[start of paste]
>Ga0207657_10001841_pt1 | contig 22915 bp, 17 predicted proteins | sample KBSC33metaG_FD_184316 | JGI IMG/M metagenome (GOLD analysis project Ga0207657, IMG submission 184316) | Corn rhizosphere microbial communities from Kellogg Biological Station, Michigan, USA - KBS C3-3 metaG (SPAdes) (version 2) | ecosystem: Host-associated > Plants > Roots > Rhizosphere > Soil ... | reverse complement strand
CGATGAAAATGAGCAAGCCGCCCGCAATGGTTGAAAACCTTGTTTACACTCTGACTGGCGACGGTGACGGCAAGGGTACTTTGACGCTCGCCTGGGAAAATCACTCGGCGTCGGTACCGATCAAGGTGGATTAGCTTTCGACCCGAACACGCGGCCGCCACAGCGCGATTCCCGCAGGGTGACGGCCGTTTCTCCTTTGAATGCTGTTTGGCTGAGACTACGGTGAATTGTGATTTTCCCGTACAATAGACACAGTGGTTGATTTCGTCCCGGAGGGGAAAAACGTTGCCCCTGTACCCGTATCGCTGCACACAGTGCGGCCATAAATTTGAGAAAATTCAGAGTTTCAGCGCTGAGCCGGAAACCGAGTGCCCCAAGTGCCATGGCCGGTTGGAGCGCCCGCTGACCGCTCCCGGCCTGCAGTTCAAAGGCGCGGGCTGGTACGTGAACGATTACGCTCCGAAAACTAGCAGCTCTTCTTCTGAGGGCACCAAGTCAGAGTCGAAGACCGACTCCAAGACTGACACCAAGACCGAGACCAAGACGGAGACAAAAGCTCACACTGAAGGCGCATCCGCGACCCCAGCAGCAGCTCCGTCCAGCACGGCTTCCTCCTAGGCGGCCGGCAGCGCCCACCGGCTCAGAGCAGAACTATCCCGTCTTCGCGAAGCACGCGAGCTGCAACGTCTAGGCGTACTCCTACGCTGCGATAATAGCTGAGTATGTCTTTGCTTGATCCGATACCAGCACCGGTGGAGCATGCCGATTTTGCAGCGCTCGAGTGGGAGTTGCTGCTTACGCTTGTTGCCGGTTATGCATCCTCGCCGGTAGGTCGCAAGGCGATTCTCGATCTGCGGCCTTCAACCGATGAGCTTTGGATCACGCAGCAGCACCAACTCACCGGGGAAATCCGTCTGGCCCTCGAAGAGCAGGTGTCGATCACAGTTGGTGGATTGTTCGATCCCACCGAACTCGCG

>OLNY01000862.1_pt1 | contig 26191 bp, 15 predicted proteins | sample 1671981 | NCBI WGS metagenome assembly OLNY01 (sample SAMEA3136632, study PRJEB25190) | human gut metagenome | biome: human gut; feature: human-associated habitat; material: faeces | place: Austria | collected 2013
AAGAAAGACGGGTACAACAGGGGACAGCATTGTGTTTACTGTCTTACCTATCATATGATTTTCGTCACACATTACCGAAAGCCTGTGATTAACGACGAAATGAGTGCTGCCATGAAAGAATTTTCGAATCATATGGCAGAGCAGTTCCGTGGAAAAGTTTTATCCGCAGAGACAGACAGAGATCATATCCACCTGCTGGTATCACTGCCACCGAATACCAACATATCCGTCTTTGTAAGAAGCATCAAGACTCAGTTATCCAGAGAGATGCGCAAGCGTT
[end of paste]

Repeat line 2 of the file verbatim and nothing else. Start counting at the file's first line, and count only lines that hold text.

CGATGAAAATGAGCAAGCCGCCCGCAATGGTTGAAAACCTTGTTTACACTCTGACTGGCGACGGTGACGGCAAGGGTACTTTGACGCTCGCCTGGGAAAATCACTCGGCGTCGGTACCGATCAAGGTGGATTAGCTTTCGACCCGAACACGCGGCCGCCACAGCGCGATTCCCGCAGGGTGACGGCCGTTTCTCCTTTGAATGCTGTTTGGCTGAGACTACGGTGAATTGTGATTTTCCCGTACAATAGACACAGTGGTTGATTTCGTCCCGGAGGGGAAAAACGTTGCCCCTGTACCCGTATCGCTGCACACAGTGCGGCCATAAATTTGAGAAAATTCAGAGTTTCAGCGCTGAGCCGGAAACCGAGTGCCCCAAGTGCCATGGCCGGTTGGAGCGCCCGCTGACCGCTCCCGGCCTGCAGTTCAAAGGCGCGGGCTGGTACGTGAACGATTACGCTCCGAAAACTAGCAGCTCTTCTTCTGAGGGCACCAAGTCAGAGTCGAAGACCGACTCCAAGACTGACACCAAGACCGAGACCAAGACGGAGACAAAAGCTCACACTGAAGGCGCATCCGCGACCCCAGCAGCAGCTCCGTCCAGCACGGCTTCCTCCTAGGCGGCCGGCAGCGCCCACCGGCTCAGAGCAGAACTATCCCGTCTTCGCGAAGCACGCGAGCTGCAACGTCTAGGCGTACTCCTACGCTGCGATAATAGCTGAGTATGTCTTTGCTTGATCCGATACCAGCACCGGTGGAGCATGCCGATTTTGCAGCGCTCGAGTGGGAGTTGCTGCTTACGCTTGTTGCCGGTTATGCATCCTCGCCGGTAGGTCGCAAGGCGATTCTCGATCTGCGGCCTTCAACCGATGAGCTTTGGATCACGCAGCAGCACCAACTCACCGGGGAAATCCGTCTGGCCCTCGAAGAGCAGGTGTCGATCACAGTTGGTGGATTGTTCGATCCCACCGAACTCGCG